If you didn’t realize there was such thing as a Viking graveyard, well, you’re not the only one.
I’d never heard of one until I found myself pulling into the harbour in Aalborg, Denmark during a cruise through Scandinavia. My husband who just so happens to be of Viking heritage himself (what’s up, Sweden!) was chomping at the bit to explore this mystical placed called Lindholm Høje, and since marriage is all about compromise I agreed to tag along instead of touring the city as originally intended.
After dropping about $40 on a taxi just to get to the site which is about a 15 minute drive from Aalborg’s waterfront (nobody ever said Denmark was cheap), we arrived at the foot of a forest covered in moss so green it seemed to reflect its hue onto everything, even the solid tree trunks. I was immediately enchanted…despite feeling slightly unsettled by the sound of a constant barrage of shots ringing out from a nearby gun range.
As rain drizzled overhead, we made our way through the grove and emerged to find a gorgeous sight: a lush, grassy hilltop dotted with large stones, home to the Viking graveyard. Dating back to the Iron Age, the sprawling site has 682 cremation graves marked by rocks, and is considered to be Scandinavia’s largest Viking burial ground. It was used by villagers from approximately 400 to 1000 AD, and preserved by shifting sands up to four metres thick that covered the hills. The phenomenon also sheltered a village which was excavated in the 1950s, unveiling artifacts including a Viking long house, farming equipment such as ploughs, and even a sword.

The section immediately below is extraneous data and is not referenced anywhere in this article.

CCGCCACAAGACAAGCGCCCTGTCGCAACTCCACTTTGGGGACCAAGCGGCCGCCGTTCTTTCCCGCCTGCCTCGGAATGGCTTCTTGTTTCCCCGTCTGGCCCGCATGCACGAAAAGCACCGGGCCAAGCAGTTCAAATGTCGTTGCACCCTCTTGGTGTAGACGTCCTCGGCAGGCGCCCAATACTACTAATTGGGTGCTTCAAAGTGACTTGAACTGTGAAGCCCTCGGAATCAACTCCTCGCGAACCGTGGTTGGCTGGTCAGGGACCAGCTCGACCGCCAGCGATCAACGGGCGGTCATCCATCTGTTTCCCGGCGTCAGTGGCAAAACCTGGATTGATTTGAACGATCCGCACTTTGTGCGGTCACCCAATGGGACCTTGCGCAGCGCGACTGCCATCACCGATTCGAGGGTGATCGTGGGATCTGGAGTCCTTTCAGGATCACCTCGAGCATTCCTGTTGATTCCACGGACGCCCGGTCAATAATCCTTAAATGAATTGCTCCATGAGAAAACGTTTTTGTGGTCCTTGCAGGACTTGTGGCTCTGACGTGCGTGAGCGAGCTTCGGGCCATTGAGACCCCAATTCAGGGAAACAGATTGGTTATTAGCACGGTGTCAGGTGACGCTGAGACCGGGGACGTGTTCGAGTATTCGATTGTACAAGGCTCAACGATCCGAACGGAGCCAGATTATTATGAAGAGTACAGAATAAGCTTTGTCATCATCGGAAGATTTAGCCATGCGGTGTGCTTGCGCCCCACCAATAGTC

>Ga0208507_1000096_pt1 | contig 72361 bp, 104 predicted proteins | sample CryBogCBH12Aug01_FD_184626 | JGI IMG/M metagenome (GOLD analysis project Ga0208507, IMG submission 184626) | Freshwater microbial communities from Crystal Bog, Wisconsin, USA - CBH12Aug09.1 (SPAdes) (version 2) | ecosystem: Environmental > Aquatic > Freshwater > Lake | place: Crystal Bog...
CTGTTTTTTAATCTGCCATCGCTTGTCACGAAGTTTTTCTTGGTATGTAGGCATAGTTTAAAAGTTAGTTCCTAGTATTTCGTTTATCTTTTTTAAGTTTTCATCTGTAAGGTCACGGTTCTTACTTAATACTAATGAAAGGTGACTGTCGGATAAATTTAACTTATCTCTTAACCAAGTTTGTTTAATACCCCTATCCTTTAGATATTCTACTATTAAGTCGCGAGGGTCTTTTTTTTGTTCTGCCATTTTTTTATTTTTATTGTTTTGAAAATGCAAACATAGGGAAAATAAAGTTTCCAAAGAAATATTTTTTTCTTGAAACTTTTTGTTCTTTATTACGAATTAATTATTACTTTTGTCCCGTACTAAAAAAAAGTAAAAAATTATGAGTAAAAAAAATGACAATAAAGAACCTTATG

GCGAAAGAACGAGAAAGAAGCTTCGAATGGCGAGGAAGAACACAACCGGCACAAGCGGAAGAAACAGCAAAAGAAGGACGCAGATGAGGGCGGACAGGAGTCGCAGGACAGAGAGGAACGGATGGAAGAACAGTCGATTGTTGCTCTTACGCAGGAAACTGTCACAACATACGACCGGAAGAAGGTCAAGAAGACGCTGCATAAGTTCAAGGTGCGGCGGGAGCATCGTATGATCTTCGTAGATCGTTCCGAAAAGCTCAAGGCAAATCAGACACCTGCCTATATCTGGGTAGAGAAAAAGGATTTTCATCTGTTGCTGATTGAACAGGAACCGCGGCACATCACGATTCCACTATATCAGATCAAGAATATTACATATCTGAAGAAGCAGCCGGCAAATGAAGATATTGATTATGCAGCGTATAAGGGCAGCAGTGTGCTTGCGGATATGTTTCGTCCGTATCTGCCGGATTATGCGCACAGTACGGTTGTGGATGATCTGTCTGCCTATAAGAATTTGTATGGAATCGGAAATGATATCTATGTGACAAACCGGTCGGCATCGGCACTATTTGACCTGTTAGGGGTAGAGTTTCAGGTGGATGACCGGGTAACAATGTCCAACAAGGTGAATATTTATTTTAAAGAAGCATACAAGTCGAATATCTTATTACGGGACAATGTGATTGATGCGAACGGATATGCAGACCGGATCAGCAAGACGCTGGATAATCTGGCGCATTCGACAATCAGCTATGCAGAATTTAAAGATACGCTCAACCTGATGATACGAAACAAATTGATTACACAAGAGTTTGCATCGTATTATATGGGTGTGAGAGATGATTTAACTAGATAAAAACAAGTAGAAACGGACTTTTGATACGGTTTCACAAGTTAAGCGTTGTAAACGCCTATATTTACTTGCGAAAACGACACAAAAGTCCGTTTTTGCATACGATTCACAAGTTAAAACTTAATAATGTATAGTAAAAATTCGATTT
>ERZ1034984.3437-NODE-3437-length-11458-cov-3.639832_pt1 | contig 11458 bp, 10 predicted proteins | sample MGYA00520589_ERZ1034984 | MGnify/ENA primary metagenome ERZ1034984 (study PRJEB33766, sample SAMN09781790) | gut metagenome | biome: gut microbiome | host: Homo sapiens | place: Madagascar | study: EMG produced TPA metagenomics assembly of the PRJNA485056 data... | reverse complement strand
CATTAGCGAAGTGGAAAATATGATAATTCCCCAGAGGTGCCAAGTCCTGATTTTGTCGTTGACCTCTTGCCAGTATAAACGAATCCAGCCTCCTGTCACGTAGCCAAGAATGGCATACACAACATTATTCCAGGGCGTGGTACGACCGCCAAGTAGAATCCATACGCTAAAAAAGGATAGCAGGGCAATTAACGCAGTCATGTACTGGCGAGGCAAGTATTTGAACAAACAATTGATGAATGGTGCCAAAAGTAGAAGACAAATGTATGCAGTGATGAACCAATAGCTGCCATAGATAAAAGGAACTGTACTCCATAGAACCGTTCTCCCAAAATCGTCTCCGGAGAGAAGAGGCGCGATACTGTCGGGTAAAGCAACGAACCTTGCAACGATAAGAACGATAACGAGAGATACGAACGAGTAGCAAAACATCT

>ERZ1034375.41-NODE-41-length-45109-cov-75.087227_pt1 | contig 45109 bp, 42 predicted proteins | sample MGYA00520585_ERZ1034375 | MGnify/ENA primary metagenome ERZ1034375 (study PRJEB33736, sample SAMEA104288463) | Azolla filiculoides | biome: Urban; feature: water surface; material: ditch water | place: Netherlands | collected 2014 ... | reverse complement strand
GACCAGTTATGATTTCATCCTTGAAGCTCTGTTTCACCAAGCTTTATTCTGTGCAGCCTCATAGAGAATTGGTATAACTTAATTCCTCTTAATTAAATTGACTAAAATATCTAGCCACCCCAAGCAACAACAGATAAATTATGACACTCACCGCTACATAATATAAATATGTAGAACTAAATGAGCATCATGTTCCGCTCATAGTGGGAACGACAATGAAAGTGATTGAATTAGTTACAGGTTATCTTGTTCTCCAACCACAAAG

We wandered through the field trying to take it all in, alone other than a group of sheep and their baby lambs lazing grazing nearby. Once we finally finished marvelling at the landscape, we made our way back through the forest and into the neighbouring Lindholm Høje Museum, which hosts an Viking exhibition.
Covering two levels, the museums has two distinct themes. The first floor details what life was like in the village, showing off a typical home and equipment such as wagons. There are also stone pots, brooches and combs on display, which were recovered during the excavation.
The floor below houses an exhibition about ancient times in the surrounding Limfjorden area, with displays including daggers, arrows, axes and flint extracted from nearby mines—because if there’s one thing we all know about Vikings, it’s that they were always ready for battle.
The museum doesn’t take too long to get through, so just as we were wrapping up our self-guided tour ready to head back to the ship, we came across one final exhibit that just might have been the most fascinating of them all: real skeletons.
What else would you expect when touring a Viking graveyard?!
IF YOU GO:
How to get there: A taxi ride to Lindholm Høje takes about 15 minutes from Aalborg’s city centre. Alternatively, hop on the #2 bus.
Hours of operation and admission: The graveyard is free for visitors to explore, and open from dawn until dusk. Click here to see admission fees for the museum, as well as hours of operation.
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